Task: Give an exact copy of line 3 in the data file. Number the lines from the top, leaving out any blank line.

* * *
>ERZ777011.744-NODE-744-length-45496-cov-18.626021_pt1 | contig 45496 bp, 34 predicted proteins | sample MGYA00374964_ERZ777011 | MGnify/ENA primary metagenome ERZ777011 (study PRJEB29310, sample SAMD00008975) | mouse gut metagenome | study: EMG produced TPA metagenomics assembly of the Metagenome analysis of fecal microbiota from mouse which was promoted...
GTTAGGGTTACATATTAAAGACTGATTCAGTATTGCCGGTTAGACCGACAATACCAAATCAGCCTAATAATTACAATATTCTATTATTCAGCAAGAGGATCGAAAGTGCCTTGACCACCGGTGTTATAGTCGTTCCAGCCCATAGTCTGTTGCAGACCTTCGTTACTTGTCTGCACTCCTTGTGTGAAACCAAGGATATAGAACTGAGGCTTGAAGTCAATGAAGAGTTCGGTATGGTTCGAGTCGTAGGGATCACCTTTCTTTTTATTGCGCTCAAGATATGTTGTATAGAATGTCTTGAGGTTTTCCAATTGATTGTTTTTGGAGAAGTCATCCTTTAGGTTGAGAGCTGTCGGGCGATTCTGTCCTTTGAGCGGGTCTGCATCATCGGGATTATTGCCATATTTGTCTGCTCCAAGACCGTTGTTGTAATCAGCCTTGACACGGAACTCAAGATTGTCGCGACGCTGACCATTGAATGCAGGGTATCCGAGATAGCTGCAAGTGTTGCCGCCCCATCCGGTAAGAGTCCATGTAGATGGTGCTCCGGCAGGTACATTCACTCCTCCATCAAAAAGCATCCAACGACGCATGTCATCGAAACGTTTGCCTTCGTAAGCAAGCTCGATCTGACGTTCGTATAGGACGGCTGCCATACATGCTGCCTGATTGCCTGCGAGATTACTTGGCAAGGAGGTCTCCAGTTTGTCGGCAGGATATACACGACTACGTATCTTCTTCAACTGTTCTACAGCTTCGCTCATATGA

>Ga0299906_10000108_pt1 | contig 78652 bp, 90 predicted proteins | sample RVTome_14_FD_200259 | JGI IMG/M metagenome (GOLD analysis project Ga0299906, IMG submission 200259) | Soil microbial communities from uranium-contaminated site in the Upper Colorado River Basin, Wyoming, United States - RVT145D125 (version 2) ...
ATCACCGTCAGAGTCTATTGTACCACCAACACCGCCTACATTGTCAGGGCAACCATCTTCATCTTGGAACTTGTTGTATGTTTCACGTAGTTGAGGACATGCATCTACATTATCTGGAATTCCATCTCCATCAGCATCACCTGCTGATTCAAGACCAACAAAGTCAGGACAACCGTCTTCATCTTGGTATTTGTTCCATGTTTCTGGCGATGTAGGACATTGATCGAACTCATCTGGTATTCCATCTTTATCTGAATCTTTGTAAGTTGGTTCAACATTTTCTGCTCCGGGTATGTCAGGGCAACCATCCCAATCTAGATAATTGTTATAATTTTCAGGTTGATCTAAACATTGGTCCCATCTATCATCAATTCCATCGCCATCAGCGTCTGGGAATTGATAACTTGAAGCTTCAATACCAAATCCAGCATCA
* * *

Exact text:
>Ga0299906_10000108_pt1 | contig 78652 bp, 90 predicted proteins | sample RVTome_14_FD_200259 | JGI IMG/M metagenome (GOLD analysis project Ga0299906, IMG submission 200259) | Soil microbial communities from uranium-contaminated site in the Upper Colorado River Basin, Wyoming, United States - RVT145D125 (version 2) ...